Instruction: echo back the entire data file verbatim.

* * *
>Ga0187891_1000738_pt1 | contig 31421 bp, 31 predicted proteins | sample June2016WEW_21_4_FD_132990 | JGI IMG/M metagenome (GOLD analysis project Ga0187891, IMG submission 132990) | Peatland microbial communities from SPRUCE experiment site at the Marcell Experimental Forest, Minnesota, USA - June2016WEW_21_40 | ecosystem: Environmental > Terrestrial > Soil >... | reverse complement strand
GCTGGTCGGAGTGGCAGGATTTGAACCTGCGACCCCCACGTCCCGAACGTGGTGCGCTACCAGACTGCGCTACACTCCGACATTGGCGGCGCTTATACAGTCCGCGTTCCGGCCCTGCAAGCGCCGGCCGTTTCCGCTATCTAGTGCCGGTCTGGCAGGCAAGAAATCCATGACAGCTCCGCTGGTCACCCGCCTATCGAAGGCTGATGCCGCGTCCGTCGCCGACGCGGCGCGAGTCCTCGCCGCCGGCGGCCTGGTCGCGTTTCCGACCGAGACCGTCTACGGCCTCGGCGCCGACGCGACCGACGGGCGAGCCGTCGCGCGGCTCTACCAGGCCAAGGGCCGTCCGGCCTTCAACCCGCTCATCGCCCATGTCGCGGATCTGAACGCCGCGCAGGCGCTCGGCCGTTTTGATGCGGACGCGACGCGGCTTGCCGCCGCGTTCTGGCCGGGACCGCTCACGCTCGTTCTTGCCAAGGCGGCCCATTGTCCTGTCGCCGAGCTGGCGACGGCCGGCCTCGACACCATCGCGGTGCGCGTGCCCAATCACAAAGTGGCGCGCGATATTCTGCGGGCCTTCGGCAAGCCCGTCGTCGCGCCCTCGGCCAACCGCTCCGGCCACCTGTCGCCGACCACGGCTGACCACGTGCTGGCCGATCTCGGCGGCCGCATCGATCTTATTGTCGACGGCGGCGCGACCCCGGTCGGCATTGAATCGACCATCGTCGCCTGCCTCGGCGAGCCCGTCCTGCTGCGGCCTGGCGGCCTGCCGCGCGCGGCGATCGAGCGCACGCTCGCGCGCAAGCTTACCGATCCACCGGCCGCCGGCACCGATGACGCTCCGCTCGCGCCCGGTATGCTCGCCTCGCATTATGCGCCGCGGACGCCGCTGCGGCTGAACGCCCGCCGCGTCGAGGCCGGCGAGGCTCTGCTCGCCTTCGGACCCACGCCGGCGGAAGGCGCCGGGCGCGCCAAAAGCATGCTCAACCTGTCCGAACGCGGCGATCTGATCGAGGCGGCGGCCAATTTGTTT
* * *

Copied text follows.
>Ga0187891_1000738_pt1 | contig 31421 bp, 31 predicted proteins | sample June2016WEW_21_4_FD_132990 | JGI IMG/M metagenome (GOLD analysis project Ga0187891, IMG submission 132990) | Peatland microbial communities from SPRUCE experiment site at the Marcell Experimental Forest, Minnesota, USA - June2016WEW_21_40 | ecosystem: Environmental > Terrestrial > Soil >... | reverse complement strand
GCTGGTCGGAGTGGCAGGATTTGAACCTGCGACCCCCACGTCCCGAACGTGGTGCGCTACCAGACTGCGCTACACTCCGACATTGGCGGCGCTTATACAGTCCGCGTTCCGGCCCTGCAAGCGCCGGCCGTTTCCGCTATCTAGTGCCGGTCTGGCAGGCAAGAAATCCATGACAGCTCCGCTGGTCACCCGCCTATCGAAGGCTGATGCCGCGTCCGTCGCCGACGCGGCGCGAGTCCTCGCCGCCGGCGGCCTGGTCGCGTTTCCGACCGAGACCGTCTACGGCCTCGGCGCCGACGCGACCGACGGGCGAGCCGTCGCGCGGCTCTACCAGGCCAAGGGCCGTCCGGCCTTCAACCCGCTCATCGCCCATGTCGCGGATCTGAACGCCGCGCAGGCGCTCGGCCGTTTTGATGCGGACGCGACGCGGCTTGCCGCCGCGTTCTGGCCGGGACCGCTCACGCTCGTTCTTGCCAAGGCGGCCCATTGTCCTGTCGCCGAGCTGGCGACGGCCGGCCTCGACACCATCGCGGTGCGCGTGCCCAATCACAAAGTGGCGCGCGATATTCTGCGGGCCTTCGGCAAGCCCGTCGTCGCGCCCTCGGCCAACCGCTCCGGCCACCTGTCGCCGACCACGGCTGACCACGTGCTGGCCGATCTCGGCGGCCGCATCGATCTTATTGTCGACGGCGGCGCGACCCCGGTCGGCATTGAATCGACCATCGTCGCCTGCCTCGGCGAGCCCGTCCTGCTGCGGCCTGGCGGCCTGCCGCGCGCGGCGATCGAGCGCACGCTCGCGCGCAAGCTTACCGATCCACCGGCCGCCGGCACCGATGACGCTCCGCTCGCGCCCGGTATGCTCGCCTCGCATTATGCGCCGCGGACGCCGCTGCGGCTGAACGCCCGCCGCGTCGAGGCCGGCGAGGCTCTGCTCGCCTTCGGACCCACGCCGGCGGAAGGCGCCGGGCGCGCCAAAAGCATGCTCAACCTGTCCGAACGCGGCGATCTGATCGAGGCGGCGGCCAATTTGTTT